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On April 5, 1945, more than sixty black officers of the U.S. Army Air Forces were arrested for entering a whites-only club at Freeman Field, Indiana, to protest the rigid segregation and unequal policies under which they and all African American airmen were forced to serve. Termed a mutiny by the white commanders at the base, the incident was one of several racial conflicts during the next four years that helped convince senior officers in the newly independent Air Force that segregation was an inefficient personnel policy. Documenting the racial integration of the Air Force from the end of World War II to the passage of the Civil Rights Act of 1964, Alan L. Gropman contends that the service desegregated itself not for moral or political reasons but to improve military effectiveness. He draws on a range of unpublished records to show that, while proceeding smoothly, Air Force integration initially did little to ensure fair promotion practices or to protect African Americans from off-post discrimination, especially in housing, entertainment, and education. Gropman also outlines the political motivations of President Truman’s 1948 Executive Order 9981 for equal opportunity in the military and reviews controversial Kennedy administration initiatives that attempted to place the military at the forefront of civil rights reform. First published in 1977, the book now includes a new preface charting the policy changes that have dramatically increased the numbers of black officers and senior supervisors in the Air Force during the past two decades. Detailing the uneven progress of a major shift in military policy, The Air Force Integrates also illuminates the often pragmatic motivations of those who bring about fundamental social change.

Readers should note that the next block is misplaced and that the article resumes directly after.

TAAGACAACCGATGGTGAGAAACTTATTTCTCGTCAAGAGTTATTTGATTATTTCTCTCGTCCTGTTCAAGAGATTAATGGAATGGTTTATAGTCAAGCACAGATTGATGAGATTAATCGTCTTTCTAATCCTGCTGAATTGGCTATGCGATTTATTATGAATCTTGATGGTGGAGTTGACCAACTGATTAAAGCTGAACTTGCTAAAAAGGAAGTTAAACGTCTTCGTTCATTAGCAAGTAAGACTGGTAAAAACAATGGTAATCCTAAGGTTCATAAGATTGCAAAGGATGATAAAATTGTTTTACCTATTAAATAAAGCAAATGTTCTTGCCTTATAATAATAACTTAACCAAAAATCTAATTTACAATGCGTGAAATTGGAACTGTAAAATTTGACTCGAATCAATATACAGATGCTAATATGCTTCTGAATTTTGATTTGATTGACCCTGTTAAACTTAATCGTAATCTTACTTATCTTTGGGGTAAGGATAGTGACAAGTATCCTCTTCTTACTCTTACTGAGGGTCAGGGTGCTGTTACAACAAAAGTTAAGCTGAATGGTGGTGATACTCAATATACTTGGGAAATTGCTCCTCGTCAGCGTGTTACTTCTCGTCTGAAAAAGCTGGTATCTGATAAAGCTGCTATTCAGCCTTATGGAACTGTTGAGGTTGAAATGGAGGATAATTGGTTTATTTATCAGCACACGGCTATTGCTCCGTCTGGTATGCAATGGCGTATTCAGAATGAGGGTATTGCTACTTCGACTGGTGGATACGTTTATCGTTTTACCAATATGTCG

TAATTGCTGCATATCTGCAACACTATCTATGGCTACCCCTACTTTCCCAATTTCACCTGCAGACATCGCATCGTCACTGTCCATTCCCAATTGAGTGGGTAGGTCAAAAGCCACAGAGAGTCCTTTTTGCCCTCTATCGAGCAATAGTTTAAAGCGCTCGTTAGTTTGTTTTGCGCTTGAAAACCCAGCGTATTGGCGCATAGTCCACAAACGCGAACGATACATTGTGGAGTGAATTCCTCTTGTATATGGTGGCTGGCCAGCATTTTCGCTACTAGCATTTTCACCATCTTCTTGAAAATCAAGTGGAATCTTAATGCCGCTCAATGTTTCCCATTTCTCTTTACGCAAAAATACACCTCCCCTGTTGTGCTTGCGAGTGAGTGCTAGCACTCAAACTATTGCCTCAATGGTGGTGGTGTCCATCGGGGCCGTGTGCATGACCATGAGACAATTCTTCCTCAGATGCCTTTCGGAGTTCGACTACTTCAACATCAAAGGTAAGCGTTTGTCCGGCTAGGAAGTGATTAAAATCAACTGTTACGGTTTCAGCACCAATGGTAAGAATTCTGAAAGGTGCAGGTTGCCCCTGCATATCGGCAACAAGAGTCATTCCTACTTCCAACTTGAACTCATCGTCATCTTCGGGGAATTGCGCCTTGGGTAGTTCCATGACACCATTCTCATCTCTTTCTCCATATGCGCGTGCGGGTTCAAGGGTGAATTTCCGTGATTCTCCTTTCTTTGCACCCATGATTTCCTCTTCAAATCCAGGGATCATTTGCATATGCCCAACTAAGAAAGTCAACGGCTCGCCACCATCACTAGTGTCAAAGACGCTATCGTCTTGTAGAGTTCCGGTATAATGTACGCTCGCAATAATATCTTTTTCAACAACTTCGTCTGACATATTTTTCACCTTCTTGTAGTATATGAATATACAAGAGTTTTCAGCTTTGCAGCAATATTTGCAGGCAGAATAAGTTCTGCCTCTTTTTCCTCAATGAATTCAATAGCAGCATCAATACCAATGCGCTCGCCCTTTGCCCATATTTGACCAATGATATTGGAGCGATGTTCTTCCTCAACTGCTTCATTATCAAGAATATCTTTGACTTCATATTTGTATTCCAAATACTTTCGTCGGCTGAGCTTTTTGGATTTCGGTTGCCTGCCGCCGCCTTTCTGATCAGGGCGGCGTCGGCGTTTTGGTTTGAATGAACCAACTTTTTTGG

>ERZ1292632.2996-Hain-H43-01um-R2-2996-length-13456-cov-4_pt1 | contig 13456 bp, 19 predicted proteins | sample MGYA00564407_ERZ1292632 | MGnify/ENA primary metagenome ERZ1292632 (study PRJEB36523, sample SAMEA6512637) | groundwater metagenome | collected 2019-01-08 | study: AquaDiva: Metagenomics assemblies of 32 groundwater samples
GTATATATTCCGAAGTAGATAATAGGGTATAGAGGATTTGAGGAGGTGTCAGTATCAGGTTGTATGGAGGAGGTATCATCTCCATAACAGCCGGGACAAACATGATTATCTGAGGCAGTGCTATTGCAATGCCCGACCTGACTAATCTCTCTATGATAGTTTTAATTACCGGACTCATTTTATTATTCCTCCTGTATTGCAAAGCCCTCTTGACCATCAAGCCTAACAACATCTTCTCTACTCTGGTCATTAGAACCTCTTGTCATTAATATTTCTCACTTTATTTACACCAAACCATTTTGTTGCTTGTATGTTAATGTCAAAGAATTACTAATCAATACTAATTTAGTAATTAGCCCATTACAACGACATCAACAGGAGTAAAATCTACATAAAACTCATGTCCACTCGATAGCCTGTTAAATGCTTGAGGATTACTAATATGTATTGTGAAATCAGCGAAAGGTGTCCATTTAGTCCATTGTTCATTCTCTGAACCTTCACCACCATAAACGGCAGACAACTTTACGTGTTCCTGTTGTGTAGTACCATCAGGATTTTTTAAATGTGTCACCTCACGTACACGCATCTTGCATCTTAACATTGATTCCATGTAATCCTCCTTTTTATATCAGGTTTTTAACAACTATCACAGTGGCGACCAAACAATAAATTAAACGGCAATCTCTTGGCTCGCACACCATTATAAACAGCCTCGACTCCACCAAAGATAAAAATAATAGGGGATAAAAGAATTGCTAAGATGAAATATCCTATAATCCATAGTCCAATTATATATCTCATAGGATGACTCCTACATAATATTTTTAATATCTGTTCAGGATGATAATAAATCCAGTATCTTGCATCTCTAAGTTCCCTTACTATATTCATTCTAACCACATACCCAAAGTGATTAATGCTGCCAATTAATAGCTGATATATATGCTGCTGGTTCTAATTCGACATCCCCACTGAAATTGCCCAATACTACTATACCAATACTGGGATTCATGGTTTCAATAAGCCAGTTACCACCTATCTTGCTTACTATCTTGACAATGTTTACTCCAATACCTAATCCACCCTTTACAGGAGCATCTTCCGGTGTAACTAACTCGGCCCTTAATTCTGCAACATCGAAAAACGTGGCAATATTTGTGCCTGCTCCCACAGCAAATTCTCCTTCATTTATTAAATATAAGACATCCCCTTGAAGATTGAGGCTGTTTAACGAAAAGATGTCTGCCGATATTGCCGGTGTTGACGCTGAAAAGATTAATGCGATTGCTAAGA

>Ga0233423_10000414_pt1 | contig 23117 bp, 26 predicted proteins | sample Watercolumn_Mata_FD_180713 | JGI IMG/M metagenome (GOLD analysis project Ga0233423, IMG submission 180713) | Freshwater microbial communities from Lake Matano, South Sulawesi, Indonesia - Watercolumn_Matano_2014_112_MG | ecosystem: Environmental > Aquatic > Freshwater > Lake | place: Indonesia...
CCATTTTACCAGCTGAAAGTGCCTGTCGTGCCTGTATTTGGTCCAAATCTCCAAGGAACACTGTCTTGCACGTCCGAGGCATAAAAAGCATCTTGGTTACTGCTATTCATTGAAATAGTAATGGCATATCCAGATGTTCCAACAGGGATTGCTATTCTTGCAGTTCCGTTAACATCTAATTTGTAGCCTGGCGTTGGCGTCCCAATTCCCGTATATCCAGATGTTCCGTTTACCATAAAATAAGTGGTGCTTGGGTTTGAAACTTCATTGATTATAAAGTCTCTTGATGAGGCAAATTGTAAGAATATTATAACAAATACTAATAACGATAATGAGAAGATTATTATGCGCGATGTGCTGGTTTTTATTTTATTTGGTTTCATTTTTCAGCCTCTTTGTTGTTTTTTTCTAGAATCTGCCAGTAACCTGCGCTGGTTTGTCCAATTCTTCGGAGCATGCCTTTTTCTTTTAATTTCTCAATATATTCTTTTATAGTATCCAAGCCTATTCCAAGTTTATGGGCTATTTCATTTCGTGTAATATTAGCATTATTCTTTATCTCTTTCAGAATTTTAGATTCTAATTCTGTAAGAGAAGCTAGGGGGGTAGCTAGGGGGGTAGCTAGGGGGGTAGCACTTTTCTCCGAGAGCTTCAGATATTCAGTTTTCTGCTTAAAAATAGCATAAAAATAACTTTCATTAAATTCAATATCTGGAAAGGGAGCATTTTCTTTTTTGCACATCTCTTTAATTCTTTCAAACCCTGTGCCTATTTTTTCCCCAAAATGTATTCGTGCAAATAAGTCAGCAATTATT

Publication Date: May 12, 2015